Archive for 'Following “The Guru”'

Siam Sunset’s $4 Specials Are a Super Sweet Deal


Ever since visiting Thailand back in 2007 I’ve been on a futile quest to recapture some of the great meals I had there, minus the expensive plane ticket.  Pad thai from a street cart in Bangkok, khao soi from a night market in Chiang Mai, rice noodle soup from a shack in Phitsanluk (oh, how I miss you legs hanging rice noodles.)  So back in July when The Guru called Siam Sunset, a coffee shop looking restaurant connected to an America’s Best Value Inn,  the Thai-est Thai restaurant in Thai-Town I was instantly interested.  He described it as being the cafe you’d find around the corner from your apartment in Bangkok, but the thing that got me most excited by the review was the fact that they have a menu of specials for just $3.95.  That’s right.  4 bucks!

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Kobawoo’s Bossam Lunch Special Is The Greatest Thing Of All Time


Last month The Guru released his annual 99 Essential Restaurants list, and naturally I scoured it with an eye towards under $10 lunches.  One in particular that caught my eye was Kobawoo, a Koreatown bossam specialist.  Their signature dish (the bossam) is a big $27 plate filled with slices of boiled pork belly, a special kimchi, and possibly raw oysters?  As great as it sounded it’s waaay out of the ML price range- but I was super excited to discover that they have a lunch special portion of bossam for under $10!!!

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JGold’s Essentials Piles On More Lunches to My Wishlist

Urgh.  I’m barely half way through Jonathan Gold’s 99 Things to Eat Before You Die, and this week he he goes and drops his 99 Essential Restaurants list.  Thankfully there is some crossover, and I already got the memo about a bunch of the places (Chichen Itza, Daikokuya, Huckleberry, Jitlada, Langer’s, and Sapp’s Coffee Shop- to name a few) but it did add a bunch more to my constantly going wishlist of lunches… like the birria from El Parian, the bosam at Kobawoo, that damn doughnut at Nickel Diner (that’s lunch, right?!), and Ethi0pian at Meals by Genet.  I’m also curious about Flame in Westwood, although I can’t help but wonder if this one will get replaced on next year’s list by Attari Grill!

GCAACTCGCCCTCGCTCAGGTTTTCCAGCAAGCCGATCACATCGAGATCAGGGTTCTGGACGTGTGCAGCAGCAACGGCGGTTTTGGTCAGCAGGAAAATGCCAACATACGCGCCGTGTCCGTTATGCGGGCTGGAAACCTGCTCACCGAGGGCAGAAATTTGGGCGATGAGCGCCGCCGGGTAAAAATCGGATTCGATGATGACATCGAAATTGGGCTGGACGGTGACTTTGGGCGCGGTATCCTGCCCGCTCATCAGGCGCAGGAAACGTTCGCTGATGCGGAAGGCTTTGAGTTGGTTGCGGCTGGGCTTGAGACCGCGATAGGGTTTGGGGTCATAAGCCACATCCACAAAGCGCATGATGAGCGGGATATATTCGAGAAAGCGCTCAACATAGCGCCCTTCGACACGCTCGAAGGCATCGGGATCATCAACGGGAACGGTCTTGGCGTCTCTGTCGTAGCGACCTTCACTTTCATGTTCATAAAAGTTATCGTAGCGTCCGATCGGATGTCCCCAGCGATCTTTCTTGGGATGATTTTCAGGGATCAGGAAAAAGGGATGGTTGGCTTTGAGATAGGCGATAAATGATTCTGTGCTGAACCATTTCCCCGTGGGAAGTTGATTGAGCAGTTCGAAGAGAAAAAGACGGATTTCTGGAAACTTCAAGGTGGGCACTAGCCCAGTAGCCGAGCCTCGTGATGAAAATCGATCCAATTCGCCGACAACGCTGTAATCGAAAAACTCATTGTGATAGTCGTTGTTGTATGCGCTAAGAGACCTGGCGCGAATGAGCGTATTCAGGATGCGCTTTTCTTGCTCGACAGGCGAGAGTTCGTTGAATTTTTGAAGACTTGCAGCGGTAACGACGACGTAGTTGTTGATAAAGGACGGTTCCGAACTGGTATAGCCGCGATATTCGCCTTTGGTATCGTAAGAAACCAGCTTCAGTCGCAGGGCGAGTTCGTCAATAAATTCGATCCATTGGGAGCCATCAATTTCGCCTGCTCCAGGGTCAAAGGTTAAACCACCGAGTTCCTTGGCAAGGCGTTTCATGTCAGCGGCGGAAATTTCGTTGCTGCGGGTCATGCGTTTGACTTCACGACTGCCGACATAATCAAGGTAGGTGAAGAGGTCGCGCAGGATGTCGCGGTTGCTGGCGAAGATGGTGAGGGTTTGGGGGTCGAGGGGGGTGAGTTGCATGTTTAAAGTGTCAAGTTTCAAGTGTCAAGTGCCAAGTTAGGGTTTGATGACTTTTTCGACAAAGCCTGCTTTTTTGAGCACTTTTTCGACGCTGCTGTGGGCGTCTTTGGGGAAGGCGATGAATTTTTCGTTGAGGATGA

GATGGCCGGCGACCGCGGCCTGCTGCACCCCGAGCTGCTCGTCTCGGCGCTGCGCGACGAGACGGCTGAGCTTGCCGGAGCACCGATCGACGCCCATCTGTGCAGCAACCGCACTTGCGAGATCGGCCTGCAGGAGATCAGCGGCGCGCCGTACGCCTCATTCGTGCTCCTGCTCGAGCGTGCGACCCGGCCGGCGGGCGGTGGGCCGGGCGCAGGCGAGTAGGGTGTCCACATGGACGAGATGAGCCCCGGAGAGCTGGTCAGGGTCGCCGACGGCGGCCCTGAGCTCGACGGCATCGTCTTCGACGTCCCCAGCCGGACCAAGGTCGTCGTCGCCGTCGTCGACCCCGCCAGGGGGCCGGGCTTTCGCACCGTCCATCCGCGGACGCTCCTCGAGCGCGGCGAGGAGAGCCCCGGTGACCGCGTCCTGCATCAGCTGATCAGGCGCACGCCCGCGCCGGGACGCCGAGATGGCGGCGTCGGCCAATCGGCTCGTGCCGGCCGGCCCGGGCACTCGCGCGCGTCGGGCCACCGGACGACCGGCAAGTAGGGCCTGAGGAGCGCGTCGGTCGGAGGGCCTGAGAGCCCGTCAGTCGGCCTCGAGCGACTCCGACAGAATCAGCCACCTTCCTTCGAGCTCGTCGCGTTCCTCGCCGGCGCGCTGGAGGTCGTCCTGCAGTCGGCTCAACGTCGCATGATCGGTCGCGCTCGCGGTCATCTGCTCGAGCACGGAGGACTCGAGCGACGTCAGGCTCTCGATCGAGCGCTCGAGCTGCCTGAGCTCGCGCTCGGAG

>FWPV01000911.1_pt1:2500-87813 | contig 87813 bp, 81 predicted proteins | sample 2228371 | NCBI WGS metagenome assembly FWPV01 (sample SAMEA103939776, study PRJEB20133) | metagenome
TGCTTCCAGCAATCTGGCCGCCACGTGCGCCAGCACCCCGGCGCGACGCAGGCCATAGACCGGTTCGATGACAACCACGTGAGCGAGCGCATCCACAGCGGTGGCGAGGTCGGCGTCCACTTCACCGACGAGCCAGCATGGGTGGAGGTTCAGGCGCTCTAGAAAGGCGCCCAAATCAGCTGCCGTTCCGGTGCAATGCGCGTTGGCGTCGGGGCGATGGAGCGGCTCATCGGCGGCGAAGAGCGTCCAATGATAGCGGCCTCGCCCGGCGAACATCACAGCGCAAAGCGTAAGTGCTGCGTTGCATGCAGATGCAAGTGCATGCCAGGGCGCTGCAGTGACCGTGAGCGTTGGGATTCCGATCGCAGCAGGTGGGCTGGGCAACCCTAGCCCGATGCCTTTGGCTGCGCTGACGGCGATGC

Check out The Guru’s complete list here>>

Best Banh Mi is Not in the SGV: Great news for those of us banh mi fans who don't have time to tavel to the San Gabriel Valley during lunch: "The Guru" has reaffirmed Buu Dien (on Broadway in Chinatown) as the best banh mi spot in L.A. That is completely do-able for anybody who works Downtown...

My “To Eat” List Keeps Getting Longer and Longer

If a measure of a city’s food is the length of their citizen’s “To Eat” lists Los Angeles could be top 5 in the world. It’s bad enough that Saveur released their gorgeous ode to L.A. eating the very month I moved here… add to that all the recommendations, the emails, comments, in the forums, suggestions from friends, and of course all the great food blogs. And now this: Jonathan’s Gold’s 99 Things to Eat in L.A. Before You Die!?! My lord, you people are killing me. (And yet it be a crime if I didn’t say this… keep ‘em coming.)

Following “The Guru” to Khao Soi Heaven

Spicy BBQ - Los Angeles

I thought long and hard what my first lunch in L.A. would be. In Midtown it was this place called Hing Won, and it epitomized everything about what a perfect Midtown Lunch should be.  So I wanted my first lunch here to be just as special.  Street food?  An all you can eat buffet?  French dip?  So many options.  And then I saw this on Squid Ink. When asked by a reader where she could find the best khao soi in L.A., “The Guru” (aka Jonathan Gold) pointed her towards Spicy BBQ- a Northern Thai restaurant on Santa Monica and Normandie, on the outskirts of Thai Town.

I’ve been a big khao soi fan ever since trying it for the first time a few years ago in a Chiang Mai night market. You don’t see it too often in American Thai restaurants because it is exclusively a Northern Thai dish, and most restaurants here don’t serve dishes from the north. I had actually never tried (or even heard of) khao soi before seeing it being eaten by others in that night market, and my wife had to use the patented finger pointing ordering system to get us a bowl.

I found a decent version in Midtown, but it was a far cry from the original (isn’t it always?) and I was pretty excited to see if L.A. could do any better.  (Spoiler Alert: It can, and it does.)

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